Today I am returning to a theme I’ve often written about in previous posts: food and drink in poetry.  I’ve mentioned my surprise at the relative scarcity of poems written on the subject.  They may be few and far between, but occasionally you come across one that is exceptional and becomes an instant classic – like “This is just to say” by William Carlos Williams, which I cannot resist quoting, again, in full:

This is just to say
I have eaten
the plums
that were in
the icebox

and which
you were probably
for breakfast

Forgive me
they were delicious
so sweet
and so cold

I’ve always loved tomatoes, and wondered if I could write a poem about them.  I remember hearing an Italian pop song, a few years ago, that was called something like “The Tomato Song” and seemed – as far as I could gather, from my poor grasp of Italian – to be saying “Wouldn’t it be lovely if life were like a tomato”.  Perhaps it was that song that first prompted me.  Anyway, after many false starts and struggles along the way, here is my attempt at the subject:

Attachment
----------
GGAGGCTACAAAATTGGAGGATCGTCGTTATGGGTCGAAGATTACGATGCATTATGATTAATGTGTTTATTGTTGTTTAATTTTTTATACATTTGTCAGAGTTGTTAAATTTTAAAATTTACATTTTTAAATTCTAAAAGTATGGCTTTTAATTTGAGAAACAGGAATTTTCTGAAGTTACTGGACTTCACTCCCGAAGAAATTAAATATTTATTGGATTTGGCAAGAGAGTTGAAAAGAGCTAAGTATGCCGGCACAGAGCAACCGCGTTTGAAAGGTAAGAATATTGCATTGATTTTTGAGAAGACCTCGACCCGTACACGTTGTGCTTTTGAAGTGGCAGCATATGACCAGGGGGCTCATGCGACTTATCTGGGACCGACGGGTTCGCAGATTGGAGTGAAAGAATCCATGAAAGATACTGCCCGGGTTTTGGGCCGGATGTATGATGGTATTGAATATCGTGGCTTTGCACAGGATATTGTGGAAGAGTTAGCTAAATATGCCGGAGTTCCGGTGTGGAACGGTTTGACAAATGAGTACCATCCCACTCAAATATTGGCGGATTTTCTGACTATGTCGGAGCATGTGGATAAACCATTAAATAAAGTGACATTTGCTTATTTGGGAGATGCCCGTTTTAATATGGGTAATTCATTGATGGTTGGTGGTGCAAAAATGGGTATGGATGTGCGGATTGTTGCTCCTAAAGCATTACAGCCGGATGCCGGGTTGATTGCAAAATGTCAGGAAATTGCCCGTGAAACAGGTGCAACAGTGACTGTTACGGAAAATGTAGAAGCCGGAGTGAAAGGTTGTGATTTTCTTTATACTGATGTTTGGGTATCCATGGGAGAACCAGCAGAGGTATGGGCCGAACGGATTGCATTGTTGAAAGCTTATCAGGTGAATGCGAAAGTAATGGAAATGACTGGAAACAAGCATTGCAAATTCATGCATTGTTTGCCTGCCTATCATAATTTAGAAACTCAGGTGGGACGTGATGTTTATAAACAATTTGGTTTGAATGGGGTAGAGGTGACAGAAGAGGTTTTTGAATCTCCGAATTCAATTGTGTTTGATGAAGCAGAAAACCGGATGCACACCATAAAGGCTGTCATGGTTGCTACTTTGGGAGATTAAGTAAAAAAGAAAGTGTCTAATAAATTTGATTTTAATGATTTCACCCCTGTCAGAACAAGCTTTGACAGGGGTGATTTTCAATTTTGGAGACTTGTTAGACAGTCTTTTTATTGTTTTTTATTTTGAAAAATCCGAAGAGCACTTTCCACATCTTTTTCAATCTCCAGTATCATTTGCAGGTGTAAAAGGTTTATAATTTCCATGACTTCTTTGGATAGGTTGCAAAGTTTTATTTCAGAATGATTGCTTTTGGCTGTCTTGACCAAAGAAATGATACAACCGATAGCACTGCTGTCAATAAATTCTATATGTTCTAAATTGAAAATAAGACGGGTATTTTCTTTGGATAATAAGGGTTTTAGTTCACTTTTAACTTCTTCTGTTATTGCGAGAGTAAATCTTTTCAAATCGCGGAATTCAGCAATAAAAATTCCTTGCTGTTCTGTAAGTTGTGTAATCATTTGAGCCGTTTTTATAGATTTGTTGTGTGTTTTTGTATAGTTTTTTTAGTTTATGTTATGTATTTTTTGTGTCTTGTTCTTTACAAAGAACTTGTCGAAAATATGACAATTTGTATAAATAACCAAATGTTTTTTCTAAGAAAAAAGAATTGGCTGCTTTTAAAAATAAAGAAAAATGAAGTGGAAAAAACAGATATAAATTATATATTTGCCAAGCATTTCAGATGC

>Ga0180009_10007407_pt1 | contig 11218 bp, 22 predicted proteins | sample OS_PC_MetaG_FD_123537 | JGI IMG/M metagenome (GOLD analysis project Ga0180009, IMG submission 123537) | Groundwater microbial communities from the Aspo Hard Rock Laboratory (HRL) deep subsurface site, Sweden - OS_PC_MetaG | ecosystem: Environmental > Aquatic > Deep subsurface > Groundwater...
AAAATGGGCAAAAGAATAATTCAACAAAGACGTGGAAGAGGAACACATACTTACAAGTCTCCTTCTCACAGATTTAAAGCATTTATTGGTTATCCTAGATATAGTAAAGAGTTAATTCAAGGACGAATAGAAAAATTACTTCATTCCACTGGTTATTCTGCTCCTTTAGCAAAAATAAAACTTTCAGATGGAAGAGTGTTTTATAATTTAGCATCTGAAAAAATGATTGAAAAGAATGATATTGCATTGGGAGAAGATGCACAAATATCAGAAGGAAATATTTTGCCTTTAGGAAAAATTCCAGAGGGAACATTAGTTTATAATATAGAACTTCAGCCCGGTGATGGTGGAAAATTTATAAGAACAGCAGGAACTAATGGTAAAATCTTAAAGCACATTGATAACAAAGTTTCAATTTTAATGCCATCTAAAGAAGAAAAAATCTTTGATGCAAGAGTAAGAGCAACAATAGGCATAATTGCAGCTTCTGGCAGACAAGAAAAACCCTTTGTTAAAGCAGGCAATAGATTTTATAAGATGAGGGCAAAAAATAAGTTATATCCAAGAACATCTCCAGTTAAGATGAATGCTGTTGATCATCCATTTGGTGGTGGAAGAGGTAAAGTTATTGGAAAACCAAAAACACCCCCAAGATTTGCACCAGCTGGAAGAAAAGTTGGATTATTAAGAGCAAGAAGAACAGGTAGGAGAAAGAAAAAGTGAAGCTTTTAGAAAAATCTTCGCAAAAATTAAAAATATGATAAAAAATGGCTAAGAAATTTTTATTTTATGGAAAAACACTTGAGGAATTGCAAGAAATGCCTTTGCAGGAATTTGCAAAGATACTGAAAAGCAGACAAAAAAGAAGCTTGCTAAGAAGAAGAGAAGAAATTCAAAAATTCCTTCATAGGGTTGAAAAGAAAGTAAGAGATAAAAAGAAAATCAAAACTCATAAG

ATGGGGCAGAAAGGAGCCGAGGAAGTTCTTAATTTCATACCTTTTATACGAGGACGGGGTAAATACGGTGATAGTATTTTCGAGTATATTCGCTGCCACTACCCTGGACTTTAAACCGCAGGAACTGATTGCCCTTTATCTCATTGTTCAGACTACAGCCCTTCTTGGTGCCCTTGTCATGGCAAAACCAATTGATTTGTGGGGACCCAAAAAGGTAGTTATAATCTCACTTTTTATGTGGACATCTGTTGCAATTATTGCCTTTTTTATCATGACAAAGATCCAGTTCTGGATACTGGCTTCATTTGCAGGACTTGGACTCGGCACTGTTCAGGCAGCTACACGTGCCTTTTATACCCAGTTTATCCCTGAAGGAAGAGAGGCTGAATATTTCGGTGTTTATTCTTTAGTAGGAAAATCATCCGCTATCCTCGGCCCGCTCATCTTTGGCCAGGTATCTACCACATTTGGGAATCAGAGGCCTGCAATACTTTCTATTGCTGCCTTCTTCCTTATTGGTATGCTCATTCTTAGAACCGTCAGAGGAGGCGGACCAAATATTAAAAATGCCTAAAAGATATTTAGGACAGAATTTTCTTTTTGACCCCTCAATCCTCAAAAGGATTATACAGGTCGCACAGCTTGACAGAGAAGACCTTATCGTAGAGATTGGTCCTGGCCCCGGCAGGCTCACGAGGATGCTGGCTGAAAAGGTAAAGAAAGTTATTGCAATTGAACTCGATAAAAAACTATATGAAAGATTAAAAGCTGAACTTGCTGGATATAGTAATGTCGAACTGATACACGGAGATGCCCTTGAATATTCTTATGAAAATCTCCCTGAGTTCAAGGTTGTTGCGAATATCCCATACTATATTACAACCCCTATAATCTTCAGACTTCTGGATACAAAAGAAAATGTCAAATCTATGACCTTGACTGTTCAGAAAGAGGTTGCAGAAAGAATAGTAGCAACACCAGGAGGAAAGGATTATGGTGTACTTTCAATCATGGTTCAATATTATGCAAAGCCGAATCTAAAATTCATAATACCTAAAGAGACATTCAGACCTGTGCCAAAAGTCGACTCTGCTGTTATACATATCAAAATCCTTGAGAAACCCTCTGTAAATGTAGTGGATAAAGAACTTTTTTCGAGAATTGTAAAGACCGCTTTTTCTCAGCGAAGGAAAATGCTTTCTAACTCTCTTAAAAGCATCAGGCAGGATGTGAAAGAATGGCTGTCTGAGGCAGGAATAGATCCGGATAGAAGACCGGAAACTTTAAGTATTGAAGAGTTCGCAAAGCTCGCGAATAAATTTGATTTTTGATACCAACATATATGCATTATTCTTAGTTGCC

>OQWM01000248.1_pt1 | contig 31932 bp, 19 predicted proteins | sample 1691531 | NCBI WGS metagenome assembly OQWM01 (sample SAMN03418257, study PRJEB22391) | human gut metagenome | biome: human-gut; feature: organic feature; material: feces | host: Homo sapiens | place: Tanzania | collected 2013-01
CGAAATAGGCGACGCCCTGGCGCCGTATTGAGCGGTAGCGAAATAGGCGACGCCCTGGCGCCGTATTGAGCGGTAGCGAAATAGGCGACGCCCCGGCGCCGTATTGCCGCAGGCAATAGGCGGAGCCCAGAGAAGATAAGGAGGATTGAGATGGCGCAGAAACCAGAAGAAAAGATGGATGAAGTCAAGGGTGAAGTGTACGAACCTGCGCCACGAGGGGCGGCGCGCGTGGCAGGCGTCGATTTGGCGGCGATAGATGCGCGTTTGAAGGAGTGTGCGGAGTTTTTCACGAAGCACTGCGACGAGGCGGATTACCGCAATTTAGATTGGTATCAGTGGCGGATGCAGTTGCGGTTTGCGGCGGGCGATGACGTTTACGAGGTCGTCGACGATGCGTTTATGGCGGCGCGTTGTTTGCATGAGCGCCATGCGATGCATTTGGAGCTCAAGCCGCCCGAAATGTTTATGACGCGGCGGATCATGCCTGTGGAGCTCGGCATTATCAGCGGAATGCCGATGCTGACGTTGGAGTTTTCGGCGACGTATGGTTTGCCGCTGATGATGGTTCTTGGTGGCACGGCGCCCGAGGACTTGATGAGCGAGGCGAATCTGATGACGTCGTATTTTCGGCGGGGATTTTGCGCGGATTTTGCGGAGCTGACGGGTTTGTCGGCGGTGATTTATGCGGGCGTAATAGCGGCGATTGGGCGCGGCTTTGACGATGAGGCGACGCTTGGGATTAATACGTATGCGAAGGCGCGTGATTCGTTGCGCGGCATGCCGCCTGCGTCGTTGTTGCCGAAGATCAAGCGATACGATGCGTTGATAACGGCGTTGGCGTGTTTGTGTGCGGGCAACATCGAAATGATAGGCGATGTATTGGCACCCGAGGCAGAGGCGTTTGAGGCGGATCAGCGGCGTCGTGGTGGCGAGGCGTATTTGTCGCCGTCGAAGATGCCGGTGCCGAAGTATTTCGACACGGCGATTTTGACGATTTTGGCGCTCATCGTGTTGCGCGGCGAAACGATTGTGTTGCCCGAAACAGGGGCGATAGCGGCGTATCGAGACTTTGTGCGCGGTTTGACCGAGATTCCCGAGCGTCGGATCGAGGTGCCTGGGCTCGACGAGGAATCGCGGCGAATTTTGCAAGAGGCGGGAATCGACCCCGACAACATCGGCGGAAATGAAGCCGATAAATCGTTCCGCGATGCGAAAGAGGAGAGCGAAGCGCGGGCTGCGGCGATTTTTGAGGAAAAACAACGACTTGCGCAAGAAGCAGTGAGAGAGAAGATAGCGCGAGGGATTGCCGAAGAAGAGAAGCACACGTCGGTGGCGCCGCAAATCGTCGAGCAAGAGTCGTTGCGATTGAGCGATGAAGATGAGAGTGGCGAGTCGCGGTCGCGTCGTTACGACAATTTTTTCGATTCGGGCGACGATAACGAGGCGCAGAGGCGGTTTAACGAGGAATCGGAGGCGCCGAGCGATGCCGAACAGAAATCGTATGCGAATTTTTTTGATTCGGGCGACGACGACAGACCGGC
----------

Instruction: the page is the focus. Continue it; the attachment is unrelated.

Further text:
Emissary of the blood-red sun.
It is compact, perfect, smiling within.
You must taste the music of encrimsoned
spheres; hear the juice fizzing through its veins.

Its rubicund flesh, its genial spirit,
spurns brutality.  Bite it, like a barbarian,
and it bursts into violence; a spiteful
rebellion of spray, spatter and stain.

Place it, whole, in the mouth; the caged bars
of teeth cannot contain the uproar
of slivers and seeds.  It imposes civility;
the clemency of cold steel.  Slice it,

chop it into quarters, and it accedes
to its fate.  Its lips peel back, revealing
Its vibrant vessels and capillaries;
Its valedictory seedy grin.


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